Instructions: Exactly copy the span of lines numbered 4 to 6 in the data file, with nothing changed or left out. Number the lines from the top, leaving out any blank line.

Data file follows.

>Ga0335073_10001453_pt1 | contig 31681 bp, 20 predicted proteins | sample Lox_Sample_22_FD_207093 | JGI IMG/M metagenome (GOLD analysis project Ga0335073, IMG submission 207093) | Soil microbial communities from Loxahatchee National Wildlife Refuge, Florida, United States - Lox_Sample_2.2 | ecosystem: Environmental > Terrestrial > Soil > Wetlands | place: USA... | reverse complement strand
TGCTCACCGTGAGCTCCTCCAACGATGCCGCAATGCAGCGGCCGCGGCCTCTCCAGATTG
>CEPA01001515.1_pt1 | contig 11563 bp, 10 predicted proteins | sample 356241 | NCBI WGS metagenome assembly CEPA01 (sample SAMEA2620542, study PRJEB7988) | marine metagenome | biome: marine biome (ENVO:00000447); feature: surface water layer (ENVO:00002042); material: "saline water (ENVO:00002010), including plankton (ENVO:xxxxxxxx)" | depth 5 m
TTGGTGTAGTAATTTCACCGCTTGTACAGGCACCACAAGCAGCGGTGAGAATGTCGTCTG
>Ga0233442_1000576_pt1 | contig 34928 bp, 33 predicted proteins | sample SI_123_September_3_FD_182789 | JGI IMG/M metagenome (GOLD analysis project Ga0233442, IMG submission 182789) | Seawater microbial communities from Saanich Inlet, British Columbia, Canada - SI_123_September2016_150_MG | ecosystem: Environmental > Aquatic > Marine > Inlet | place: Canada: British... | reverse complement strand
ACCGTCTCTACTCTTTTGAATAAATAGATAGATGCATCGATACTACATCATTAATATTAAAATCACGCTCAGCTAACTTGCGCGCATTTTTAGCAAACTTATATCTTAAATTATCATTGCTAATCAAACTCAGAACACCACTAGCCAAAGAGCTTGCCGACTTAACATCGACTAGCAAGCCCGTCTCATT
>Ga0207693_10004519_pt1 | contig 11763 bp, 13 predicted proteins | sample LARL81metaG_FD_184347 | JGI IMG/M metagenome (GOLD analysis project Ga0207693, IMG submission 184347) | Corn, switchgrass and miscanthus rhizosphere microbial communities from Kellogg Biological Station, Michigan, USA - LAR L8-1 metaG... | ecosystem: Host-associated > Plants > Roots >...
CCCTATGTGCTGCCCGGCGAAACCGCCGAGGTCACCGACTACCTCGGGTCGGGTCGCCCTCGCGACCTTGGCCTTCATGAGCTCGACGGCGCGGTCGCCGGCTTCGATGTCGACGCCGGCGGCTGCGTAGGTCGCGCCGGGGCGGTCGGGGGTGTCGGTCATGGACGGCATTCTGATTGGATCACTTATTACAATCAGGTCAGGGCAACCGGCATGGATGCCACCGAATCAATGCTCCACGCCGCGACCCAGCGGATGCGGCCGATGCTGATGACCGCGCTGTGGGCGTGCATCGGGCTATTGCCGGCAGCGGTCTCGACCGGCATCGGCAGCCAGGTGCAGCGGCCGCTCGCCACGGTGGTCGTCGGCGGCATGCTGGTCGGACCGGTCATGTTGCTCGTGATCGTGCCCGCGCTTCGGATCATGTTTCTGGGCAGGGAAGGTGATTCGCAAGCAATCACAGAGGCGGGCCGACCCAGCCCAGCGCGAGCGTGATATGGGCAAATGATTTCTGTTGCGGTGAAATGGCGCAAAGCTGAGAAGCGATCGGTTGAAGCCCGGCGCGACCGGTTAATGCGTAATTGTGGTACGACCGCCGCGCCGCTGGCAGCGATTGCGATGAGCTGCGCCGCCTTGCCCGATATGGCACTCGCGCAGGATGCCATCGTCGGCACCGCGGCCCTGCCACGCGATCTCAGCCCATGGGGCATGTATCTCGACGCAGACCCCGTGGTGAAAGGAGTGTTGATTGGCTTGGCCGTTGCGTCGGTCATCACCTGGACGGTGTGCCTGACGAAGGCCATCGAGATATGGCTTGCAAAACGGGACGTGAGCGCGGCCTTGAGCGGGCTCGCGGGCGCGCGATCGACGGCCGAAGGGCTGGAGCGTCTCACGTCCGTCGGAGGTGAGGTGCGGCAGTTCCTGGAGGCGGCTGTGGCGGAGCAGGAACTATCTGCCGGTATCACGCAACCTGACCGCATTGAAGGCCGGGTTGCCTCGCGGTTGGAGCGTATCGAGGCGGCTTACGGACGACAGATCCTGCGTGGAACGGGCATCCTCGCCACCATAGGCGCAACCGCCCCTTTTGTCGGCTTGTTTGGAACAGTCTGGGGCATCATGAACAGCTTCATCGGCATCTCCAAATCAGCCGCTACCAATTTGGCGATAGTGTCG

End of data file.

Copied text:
TTGGTGTAGTAATTTCACCGCTTGTACAGGCACCACAAGCAGCGGTGAGAATGTCGTCTG
>Ga0233442_1000576_pt1 | contig 34928 bp, 33 predicted proteins | sample SI_123_September_3_FD_182789 | JGI IMG/M metagenome (GOLD analysis project Ga0233442, IMG submission 182789) | Seawater microbial communities from Saanich Inlet, British Columbia, Canada - SI_123_September2016_150_MG | ecosystem: Environmental > Aquatic > Marine > Inlet | place: Canada: British... | reverse complement strand
ACCGTCTCTACTCTTTTGAATAAATAGATAGATGCATCGATACTACATCATTAATATTAAAATCACGCTCAGCTAACTTGCGCGCATTTTTAGCAAACTTATATCTTAAATTATCATTGCTAATCAAACTCAGAACACCACTAGCCAAAGAGCTTGCCGACTTAACATCGACTAGCAAGCCCGTCTCATT